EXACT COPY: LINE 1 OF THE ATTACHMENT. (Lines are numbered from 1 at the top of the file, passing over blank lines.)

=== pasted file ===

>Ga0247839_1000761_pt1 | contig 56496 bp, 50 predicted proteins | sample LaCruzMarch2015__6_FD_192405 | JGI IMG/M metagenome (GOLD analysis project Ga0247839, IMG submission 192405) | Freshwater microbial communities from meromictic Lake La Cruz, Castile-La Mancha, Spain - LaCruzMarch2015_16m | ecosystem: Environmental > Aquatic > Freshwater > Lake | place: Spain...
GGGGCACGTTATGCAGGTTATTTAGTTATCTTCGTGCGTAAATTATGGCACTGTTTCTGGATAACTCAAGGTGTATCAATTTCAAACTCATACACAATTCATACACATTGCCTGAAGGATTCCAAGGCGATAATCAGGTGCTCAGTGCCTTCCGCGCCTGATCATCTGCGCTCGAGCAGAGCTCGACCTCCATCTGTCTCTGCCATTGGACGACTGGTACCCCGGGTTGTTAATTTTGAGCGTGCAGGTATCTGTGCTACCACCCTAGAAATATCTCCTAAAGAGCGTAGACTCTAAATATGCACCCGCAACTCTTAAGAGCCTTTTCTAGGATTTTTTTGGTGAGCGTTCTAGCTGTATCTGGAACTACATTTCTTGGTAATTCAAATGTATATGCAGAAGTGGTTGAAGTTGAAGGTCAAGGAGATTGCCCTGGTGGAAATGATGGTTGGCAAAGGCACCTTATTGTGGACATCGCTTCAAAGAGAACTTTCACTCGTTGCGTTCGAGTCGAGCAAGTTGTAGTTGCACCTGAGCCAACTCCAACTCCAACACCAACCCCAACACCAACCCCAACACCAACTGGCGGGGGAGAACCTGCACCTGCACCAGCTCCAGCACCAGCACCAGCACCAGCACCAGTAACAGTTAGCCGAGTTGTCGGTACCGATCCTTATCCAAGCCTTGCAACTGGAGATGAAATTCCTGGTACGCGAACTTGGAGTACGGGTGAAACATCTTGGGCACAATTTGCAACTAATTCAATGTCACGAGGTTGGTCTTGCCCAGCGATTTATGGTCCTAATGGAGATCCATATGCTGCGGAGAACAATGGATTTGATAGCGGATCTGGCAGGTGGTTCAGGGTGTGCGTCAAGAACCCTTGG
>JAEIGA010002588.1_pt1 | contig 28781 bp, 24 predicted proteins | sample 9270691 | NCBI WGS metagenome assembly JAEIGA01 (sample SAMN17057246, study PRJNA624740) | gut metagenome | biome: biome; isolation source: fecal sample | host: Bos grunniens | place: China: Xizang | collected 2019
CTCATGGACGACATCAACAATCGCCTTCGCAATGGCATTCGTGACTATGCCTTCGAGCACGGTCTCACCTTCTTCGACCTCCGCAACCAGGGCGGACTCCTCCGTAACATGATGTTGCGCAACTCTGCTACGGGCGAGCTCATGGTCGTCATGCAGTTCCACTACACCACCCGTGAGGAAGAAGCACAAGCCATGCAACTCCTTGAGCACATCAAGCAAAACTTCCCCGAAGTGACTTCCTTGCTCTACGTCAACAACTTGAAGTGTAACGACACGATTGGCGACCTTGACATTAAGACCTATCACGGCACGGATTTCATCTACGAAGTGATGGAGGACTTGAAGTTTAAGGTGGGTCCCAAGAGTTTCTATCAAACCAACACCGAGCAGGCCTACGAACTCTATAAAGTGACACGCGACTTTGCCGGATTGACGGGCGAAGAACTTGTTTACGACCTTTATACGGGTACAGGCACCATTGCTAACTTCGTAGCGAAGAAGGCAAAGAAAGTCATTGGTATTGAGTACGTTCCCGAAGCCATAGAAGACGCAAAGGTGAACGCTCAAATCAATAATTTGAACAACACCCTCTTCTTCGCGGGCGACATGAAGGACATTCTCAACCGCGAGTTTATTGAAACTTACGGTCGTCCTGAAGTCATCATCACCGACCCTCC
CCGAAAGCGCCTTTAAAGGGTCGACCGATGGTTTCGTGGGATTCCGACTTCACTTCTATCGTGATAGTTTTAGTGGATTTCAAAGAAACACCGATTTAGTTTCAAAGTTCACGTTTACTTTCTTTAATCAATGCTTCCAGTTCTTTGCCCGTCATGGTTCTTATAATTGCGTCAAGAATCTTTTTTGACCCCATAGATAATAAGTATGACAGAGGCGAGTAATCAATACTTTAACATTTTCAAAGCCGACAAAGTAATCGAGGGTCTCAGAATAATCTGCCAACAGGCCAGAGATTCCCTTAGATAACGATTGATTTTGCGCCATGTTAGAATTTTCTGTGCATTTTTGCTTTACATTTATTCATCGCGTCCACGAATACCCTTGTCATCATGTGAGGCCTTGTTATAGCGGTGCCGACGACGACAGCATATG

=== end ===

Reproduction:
>Ga0247839_1000761_pt1 | contig 56496 bp, 50 predicted proteins | sample LaCruzMarch2015__6_FD_192405 | JGI IMG/M metagenome (GOLD analysis project Ga0247839, IMG submission 192405) | Freshwater microbial communities from meromictic Lake La Cruz, Castile-La Mancha, Spain - LaCruzMarch2015_16m | ecosystem: Environmental > Aquatic > Freshwater > Lake | place: Spain...